”Before the drought, we probably had 400 breeders. We’ve started building our numbers up but we don’t want to get too many. Conditions aren’t great. Things are drying up again.”
When my schnitzel arrives, it is at least as large as my face. And it’s shaped oddly like a map of Greater Germany, although I suspect this is coincidence rather than political design.
Cameron frets the servings are very large, ”particularly for a midday meal”.
She tells me her three children, aged from 22 and 27, have all moved back to Rowena and live together in their grandparents’ former home, 100 metres across the paddock from their parents. Cameron doesn’t do their washing, but she has them around for dinner every night when she’s at home.
”The stove in their kitchen is a bit dodgy,” she says, a little weakly – but she admits she likes to have the family together at the end of the day.
She does use the CWA’s famous recipe books but ”not all the time”.
”I’ve bought them for all of my children,” she says, ”and maybe they’ll cook out of them too.”
Once they get a stove.
The CWA continues to run its famous baking competitions, at local, state and national level. These are hard fought and tightly regulated. The Queensland CWA has introduced a ”packet-cake” category in its cookery competition, which has proved highly controversial. Even though it’s a Queensland state issue, the matter was raised at the NSW conference. While some members hold any cake to be a challenge, hard-line bake-from-scratch cooks are sceptical. For the record, Cameron believes there’s ”still a little bit of skill involved”.
We’ve been eating for about 15 minutes and Cameron has barely made an incursion into her food, while I, like the Red Army, have chopped my way from East Prussia to Upper Silesia.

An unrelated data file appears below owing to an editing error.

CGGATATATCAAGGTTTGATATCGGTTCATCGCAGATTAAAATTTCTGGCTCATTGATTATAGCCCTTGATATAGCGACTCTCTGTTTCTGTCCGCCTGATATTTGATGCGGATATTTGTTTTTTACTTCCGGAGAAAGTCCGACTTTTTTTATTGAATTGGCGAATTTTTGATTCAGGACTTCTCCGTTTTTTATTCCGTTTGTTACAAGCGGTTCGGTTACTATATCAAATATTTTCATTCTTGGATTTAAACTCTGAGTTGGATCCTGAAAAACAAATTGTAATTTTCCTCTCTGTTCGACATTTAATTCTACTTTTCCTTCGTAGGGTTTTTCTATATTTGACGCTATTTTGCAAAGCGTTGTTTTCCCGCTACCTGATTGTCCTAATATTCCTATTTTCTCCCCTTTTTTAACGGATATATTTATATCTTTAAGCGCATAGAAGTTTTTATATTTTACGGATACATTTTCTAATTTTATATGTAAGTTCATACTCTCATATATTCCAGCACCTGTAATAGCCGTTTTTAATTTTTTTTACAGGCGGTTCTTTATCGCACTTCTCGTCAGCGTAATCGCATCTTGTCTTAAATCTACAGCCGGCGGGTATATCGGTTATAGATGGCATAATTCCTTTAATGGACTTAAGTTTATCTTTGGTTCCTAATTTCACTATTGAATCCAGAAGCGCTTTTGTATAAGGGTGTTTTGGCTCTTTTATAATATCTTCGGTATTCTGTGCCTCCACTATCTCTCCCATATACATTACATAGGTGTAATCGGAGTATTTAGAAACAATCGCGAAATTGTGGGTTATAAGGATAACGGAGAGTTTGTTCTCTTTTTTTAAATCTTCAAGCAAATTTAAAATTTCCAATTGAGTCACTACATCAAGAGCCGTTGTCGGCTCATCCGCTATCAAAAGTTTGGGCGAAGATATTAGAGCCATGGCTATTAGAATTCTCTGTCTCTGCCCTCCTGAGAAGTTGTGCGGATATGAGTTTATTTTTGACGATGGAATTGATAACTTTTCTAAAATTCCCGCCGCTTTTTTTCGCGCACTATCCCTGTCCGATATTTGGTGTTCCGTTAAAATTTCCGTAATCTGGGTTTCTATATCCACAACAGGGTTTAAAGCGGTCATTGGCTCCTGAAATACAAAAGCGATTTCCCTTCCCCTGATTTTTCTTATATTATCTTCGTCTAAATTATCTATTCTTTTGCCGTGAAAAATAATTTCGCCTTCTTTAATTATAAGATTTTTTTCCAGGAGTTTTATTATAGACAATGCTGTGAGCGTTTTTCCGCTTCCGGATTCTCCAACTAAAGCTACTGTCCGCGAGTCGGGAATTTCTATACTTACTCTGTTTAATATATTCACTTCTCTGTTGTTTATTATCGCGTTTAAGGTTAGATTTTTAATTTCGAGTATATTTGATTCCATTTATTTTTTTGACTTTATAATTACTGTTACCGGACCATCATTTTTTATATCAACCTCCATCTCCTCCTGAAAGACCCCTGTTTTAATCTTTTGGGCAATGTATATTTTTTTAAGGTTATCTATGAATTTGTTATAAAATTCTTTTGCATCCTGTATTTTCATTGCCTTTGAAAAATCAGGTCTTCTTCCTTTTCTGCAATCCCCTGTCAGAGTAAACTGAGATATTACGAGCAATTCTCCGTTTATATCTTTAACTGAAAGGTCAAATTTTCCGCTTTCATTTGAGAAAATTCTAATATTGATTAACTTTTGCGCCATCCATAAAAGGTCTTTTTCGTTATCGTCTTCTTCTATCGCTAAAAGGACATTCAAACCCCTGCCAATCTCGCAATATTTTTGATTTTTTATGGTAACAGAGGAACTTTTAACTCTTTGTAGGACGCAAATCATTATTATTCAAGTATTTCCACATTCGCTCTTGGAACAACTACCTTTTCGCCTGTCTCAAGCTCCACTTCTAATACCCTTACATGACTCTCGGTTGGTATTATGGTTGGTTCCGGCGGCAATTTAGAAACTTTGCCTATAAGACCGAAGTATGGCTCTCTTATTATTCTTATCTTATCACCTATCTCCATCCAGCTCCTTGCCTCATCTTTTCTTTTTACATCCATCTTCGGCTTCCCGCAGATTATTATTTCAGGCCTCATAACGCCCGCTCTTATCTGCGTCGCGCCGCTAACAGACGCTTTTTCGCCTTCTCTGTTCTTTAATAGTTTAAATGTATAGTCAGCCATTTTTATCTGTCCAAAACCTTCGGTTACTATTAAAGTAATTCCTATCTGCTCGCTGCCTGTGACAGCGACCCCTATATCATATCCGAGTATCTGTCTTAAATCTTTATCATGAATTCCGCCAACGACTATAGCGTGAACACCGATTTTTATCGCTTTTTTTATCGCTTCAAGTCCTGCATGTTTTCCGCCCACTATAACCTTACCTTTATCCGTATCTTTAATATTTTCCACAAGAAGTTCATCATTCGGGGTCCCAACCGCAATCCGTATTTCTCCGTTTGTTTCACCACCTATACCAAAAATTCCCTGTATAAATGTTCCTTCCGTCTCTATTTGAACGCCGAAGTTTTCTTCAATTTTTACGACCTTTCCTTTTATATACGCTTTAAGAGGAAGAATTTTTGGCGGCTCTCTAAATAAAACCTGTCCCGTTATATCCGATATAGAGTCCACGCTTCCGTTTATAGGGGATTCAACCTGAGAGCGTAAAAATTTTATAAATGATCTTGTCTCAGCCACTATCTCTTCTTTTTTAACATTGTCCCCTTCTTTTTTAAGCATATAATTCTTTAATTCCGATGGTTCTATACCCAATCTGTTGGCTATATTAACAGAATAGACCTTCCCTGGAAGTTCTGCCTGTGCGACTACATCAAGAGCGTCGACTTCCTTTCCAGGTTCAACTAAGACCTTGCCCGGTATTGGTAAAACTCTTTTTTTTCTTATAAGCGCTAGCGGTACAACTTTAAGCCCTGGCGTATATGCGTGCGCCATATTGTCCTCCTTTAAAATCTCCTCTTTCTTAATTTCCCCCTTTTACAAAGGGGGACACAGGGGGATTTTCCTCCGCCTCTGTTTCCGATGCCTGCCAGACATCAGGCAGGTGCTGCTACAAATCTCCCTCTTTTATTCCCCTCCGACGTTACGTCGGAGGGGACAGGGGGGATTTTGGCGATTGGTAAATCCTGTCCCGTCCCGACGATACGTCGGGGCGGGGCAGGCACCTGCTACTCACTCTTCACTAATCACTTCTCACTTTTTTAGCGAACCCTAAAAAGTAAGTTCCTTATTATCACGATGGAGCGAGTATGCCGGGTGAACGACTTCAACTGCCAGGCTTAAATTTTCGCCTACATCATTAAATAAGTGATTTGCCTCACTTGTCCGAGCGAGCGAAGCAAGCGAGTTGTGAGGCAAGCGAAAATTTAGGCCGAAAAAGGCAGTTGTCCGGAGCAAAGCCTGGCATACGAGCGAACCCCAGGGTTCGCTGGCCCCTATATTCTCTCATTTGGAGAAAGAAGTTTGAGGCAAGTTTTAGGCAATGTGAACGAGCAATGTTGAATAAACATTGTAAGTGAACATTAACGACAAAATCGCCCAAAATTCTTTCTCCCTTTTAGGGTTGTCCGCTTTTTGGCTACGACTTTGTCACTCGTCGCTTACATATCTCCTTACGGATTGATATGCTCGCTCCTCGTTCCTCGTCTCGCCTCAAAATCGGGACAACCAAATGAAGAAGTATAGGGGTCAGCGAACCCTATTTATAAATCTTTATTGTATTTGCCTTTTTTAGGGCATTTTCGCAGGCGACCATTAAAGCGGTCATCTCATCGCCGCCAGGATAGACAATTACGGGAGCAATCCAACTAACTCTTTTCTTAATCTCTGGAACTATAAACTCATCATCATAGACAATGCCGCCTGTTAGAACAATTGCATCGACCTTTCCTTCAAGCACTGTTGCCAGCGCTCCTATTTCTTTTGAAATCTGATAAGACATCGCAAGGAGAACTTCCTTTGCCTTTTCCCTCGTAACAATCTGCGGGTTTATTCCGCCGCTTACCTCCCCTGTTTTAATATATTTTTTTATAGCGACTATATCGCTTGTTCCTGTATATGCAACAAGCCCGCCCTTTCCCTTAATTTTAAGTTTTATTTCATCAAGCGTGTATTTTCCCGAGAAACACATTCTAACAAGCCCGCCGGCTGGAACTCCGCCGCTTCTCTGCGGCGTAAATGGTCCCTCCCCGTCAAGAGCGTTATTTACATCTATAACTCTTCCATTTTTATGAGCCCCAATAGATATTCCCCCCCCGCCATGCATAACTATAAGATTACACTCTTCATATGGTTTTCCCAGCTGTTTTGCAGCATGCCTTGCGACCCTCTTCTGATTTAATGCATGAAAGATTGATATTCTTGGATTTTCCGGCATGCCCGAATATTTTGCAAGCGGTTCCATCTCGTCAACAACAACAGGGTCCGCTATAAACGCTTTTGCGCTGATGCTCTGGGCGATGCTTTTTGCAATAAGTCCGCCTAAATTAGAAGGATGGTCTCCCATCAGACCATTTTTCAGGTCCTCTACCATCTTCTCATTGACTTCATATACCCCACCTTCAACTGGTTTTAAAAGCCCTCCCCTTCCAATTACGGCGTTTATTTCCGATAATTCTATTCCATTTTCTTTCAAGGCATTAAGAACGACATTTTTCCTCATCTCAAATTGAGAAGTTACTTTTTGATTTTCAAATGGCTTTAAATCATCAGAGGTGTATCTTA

”You’re doing very well,” she says.
That’s because I’m always hungry.
”I used to be,” she says. ”I actually had surgery to reduce the size of my stomach. So now I don’t eat very big servings at all.”
She had her stomach shrunk in 2010, and shed 30 kilograms. Previously, she was overweight, her cholesterol was rising, her knees were hurting and she had thyroid problems. Now she is fine, but she says she has always had issues with weight.
”Some of it’s just eating when you’re bored,” she says. ”Also, my dad was old school – ‘women don’t work on the farm’ – so we very rarely went out with him actually doing anything, whereas our kids have all grown up to drive tractors and muster stock, and my daughter’s as capable as the boys.”
The surgery itself wasn’t painful. She had ”a good cocktail of drugs and five days in hospital”, but it was a challenge to get used to eating again. She had to start on protein shakes, water and some juice, move on to thick soups, then salads and finally solid, cooked food. She has to be careful not to overeat. ”A mouthful of food can make the difference between being full and being really uncomfortable,” she says.
She looks down at her plate. ”I certainly wouldn’t eat all of this,” she says. ”In some respects, it’s a waste of money when you go out.”
In the end, although she says the food is ”beautiful”, she’s defeated by the serving size. At the counter, she urges me not tell the newspaper she couldn’t finish her lunch.
After all, nobody should order more food than they can eat. It’s not the CWA’s way.
The original release of this article first appeared on the website of Hangzhou Night Net.